2. Daniel Cutmore says:

    A norwegian sci-fi triology called “the Plates of Lushon”, which consists of “The Plates of Lushon”, “Anubis” and evercity. It’s about a wolf/human hybrid who goes by the name “Evv Lushon” and it starts in Oslo, the capitol of Norway. The story around Lushon and his son Greymane, and how they have to survive in this post-apocalyptic world that has been taken over by Islam, and the muslims rule the world. Really good reading, and if anyone is an atheist, it’s a damn good story. Don’t know if it has been transaleted though.

  3. Arbor Day says:

    Reading House of Leaves changed my idea of what a book could be. Not even so much as the story, but the page layouts, and other things the author tries with the book elevated the platform from one of mere words to a more intricate art form.

  4. Frank Sollie says:

    I read everything from western novels to sci-fi. I try to find the “good story”, and there are some in every genre. Louis Mastersons hero and Texas Ranger Morgan Kane is the James Bond of the wild west. When it comes to sci-fi I really enjoyed the books you, Michael, have written so far. Then there`s Raymond Feist who combine Lord of the Rings and Harry Potter (not sure HE would put it that way). It`s magic, it`s battles, it`s good vs evil, it`s romance…the books got a little bit of everything. Then there are the books in the “Horus Heresy” series, where humans have conquered the entire universe. Great series and you really get to know all the characters as the story continues in book after book, but every book has it`s main storyline, and the books aren`t written by the same author, and that give the story some unusual twists and turns.

  5. Lei Lani Lucero says:

    When I was growing up, my mom read “A Princess of Mars” by Edgar Rice Burroughs to me and my brother as our bedtime story (along with many other books, of course) but this one stuck with me for the last 40 + years. Having the juxtaposition of John Carter being a Civil War soldier with the advanced civilizations on Barsoom, the plot line, the fantastic imagery that played in my head as I fell asleep as a child has translated into a lifelong love of the written word. I just finished reading the final book in the Chronicles of Thomas Covenant by Stephen R. Donaldson, a series that I started in the late 1980’s. The characters resonated with me, as Thomas Covenant was a leper, and most people feel outcast from society from time to time. But, my all time favorite story (the one book that I give to everyone to read, if I like them!) is the Phantom Tollbooth by Norton Juster. I wouldn’t necessarily classify it as Science Fiction, (more of a fairy tale) but it is a fantastical, whimsical story that taught me the value of perspective. I hope everyone who reads this picks up this book (and ignores that it is usually found in the children’s section of the book store) and reads the story of Milo, the bored teenager, who travels to Lands Beyond and eventually rescues Rhyme and Reason (even though it was impossible). The play on words reminds me of Piers Anthony novels, and the illustrations by Jules Pfeiffer are timeless.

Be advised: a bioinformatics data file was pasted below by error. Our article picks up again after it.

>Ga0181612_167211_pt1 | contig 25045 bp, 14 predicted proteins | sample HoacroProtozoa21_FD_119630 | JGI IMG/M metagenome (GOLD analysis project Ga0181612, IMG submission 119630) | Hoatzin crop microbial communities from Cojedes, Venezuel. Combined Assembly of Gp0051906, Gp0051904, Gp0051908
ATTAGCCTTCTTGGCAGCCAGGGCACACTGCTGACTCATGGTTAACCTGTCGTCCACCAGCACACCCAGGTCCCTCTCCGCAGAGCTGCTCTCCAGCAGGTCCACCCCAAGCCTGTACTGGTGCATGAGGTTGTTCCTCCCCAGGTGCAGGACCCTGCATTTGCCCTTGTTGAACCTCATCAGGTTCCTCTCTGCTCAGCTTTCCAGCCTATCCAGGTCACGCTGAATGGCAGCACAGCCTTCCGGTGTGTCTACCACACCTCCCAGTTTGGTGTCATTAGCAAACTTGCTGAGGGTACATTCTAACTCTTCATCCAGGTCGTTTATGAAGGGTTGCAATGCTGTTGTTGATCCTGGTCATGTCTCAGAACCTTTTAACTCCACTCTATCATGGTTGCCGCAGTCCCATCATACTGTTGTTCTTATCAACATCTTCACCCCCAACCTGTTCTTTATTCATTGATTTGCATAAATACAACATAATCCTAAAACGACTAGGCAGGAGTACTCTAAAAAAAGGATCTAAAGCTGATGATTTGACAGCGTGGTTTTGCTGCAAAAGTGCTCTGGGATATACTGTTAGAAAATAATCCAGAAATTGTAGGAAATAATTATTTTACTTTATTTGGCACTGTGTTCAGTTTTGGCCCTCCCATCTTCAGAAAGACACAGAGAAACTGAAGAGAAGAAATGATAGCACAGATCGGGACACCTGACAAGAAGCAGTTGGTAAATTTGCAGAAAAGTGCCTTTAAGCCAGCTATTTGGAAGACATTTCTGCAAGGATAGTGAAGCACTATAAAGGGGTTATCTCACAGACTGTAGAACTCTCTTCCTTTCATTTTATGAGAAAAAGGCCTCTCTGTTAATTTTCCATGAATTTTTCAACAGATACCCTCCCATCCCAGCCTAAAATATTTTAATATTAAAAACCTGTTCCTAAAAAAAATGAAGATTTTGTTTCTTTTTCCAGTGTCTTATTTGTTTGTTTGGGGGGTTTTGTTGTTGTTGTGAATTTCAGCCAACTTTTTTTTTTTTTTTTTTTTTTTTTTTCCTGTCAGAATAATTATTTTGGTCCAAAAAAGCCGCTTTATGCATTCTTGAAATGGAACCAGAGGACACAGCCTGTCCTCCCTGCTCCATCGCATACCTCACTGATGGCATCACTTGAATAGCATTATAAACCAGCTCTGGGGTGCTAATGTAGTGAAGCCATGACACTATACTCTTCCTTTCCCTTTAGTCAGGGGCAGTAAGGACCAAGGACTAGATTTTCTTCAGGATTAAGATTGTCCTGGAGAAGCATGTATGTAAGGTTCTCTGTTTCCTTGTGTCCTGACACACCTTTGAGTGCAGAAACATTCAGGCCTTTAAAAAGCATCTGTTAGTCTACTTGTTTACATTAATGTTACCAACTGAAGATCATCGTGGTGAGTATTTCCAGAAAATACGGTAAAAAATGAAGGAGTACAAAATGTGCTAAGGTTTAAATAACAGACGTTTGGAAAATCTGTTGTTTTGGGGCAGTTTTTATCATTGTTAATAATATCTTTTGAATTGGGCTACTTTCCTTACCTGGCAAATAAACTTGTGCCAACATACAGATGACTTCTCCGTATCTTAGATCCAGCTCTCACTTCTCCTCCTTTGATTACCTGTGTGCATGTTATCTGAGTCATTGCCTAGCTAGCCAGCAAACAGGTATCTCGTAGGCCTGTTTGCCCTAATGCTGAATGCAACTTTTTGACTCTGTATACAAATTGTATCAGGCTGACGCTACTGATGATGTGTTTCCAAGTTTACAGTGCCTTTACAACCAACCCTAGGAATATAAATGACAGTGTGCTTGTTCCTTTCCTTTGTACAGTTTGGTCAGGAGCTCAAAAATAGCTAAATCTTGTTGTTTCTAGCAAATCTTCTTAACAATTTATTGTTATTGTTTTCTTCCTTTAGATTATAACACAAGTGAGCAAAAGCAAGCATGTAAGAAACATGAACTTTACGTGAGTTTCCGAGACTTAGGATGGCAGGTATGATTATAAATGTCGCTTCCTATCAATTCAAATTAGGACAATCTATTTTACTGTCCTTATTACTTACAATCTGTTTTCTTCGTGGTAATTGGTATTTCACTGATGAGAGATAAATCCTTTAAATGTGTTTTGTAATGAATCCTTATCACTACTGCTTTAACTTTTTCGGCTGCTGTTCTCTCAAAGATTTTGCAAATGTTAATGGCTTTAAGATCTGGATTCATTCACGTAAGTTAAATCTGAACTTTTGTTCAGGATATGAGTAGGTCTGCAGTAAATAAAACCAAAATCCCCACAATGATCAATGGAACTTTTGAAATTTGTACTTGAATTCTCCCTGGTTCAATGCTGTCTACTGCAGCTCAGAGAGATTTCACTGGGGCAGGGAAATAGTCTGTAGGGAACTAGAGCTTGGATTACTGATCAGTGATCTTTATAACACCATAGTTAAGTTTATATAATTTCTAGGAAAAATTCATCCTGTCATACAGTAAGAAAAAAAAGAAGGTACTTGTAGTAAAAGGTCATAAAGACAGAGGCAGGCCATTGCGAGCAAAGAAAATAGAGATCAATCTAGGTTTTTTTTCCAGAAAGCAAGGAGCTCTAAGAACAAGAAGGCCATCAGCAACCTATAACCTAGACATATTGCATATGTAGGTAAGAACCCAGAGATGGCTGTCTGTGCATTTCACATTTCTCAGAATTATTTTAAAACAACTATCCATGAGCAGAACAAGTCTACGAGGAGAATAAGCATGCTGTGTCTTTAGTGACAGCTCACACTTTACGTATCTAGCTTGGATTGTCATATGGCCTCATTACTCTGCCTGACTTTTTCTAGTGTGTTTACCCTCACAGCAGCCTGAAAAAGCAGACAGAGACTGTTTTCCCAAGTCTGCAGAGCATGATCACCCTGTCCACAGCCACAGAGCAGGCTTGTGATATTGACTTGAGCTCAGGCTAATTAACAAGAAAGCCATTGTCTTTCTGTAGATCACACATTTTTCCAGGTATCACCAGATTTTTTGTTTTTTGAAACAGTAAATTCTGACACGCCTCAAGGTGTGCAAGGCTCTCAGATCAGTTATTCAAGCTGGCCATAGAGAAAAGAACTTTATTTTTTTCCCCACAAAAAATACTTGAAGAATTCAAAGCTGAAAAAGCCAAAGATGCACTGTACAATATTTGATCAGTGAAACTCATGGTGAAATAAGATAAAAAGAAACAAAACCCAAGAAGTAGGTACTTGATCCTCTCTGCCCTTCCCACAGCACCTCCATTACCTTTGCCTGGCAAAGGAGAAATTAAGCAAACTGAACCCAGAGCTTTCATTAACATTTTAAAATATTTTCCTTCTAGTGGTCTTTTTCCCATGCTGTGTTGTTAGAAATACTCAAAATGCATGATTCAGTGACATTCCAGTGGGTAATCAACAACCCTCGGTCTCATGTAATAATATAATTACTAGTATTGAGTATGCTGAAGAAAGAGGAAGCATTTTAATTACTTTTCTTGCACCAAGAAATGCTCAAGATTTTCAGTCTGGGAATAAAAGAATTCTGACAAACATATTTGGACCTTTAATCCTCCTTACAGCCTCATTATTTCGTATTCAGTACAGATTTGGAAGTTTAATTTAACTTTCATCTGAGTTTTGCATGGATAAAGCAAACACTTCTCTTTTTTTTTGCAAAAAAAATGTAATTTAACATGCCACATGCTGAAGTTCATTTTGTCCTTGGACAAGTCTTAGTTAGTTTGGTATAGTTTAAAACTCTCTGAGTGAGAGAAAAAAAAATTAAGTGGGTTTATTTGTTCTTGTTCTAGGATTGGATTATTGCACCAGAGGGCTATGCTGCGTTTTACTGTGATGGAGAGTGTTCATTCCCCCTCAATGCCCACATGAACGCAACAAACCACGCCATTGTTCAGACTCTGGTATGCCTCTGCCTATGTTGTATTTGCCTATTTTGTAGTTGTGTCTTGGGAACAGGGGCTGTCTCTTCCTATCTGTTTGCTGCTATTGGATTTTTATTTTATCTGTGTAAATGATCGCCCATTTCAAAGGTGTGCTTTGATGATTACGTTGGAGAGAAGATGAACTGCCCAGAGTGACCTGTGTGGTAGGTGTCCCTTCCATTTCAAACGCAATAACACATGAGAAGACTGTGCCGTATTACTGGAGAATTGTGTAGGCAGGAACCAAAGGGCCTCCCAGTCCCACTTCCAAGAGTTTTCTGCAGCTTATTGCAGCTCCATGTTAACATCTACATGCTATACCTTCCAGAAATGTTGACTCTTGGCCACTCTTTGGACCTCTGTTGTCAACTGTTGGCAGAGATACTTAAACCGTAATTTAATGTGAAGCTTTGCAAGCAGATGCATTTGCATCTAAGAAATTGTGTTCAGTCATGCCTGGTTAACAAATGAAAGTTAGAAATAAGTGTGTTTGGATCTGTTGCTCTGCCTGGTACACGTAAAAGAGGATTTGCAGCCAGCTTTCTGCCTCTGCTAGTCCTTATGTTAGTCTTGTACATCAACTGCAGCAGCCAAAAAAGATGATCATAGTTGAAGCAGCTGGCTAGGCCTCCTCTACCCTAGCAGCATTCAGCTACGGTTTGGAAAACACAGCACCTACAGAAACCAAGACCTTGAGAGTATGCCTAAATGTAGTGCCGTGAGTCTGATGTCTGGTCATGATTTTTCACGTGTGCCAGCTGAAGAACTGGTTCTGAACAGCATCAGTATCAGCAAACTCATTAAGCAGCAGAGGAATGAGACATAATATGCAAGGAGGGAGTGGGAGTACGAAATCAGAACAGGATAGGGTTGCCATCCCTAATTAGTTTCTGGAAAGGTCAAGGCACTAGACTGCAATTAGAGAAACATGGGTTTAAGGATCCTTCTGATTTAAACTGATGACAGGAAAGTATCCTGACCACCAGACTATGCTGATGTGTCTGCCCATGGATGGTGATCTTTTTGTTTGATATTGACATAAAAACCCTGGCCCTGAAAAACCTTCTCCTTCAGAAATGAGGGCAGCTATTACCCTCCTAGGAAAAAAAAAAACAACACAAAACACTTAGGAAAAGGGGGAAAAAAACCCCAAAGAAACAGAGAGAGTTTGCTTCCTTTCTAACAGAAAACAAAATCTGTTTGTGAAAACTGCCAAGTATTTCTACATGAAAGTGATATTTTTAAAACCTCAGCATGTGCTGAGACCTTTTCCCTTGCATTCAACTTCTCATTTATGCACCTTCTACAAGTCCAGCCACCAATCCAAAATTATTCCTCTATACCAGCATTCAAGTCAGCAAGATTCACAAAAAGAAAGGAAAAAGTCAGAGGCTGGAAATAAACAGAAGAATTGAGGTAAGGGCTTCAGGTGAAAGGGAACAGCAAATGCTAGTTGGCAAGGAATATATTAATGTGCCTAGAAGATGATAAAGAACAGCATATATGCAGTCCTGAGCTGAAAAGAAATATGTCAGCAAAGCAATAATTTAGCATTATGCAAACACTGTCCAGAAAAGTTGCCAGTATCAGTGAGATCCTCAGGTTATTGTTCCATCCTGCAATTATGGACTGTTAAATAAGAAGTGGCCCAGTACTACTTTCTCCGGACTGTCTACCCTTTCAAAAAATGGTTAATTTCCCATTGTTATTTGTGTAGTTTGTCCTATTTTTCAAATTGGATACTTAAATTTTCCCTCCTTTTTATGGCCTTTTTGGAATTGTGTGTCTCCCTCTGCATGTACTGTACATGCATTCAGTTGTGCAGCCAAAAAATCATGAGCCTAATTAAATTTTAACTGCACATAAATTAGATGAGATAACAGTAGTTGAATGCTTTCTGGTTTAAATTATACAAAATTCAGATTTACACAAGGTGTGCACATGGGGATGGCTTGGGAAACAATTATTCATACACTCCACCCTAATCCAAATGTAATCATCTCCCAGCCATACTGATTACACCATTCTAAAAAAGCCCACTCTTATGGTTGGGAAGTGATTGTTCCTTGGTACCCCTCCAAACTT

p.s. Michael, your books are too new to be considered classics, yet, by me, but I have thoroughly enjoyed Cord Devlin (and have a serious crush on that character!)

    • You’ve read a lot of good Science Fiction. I’ve read the John Carter series too but more recently. Ever hear of Frank Frazetta? He’s an artist whose work includes scenes from John Carter as well as other fantasy and SciFi themes. You may want to check out his books of art. I think they’re beautiful.

  6. The first BIG book I read was Uncle Tom’s Cabin, that was my first novel. I had read comic books, short stories… but this was my first venture into the REAL book section in the library. My world was about to change. I had such vivid movies come to life in my head. People and places formed out of thin air. They became so real to me, as if they were my friends and family. I got to the end of the story and tears came to my eyes… not because how this wonderful story ended, it ended beautifully. I was sad that it was over. I would never see or hear any more about these new friends. I went back to the library, asking if there was more to this story. Was this all there was? The lady at the desk sadly looked me in the eyes and said… “No, that is all there is for that story.” She then got up and walked around that desk and turned me around, so that I could see the rest of the library. She stood behind me and said these magical words, “Right now, on all those shelves, are more worlds, friends and family, just waiting for YOU. They have been sitting there in anticipation… knowing one day you would come looking for them. Go, a lifetime awaits you.” That was when I was transcended. People, if you want to feed the soul of a writer, read their books!

    • Wow! What a great librarian. Your story of your relationship with books kind of reminds me of my own. And I’m always hopeful that I’ll pick up another book or book series that brings to life other new worlds for me.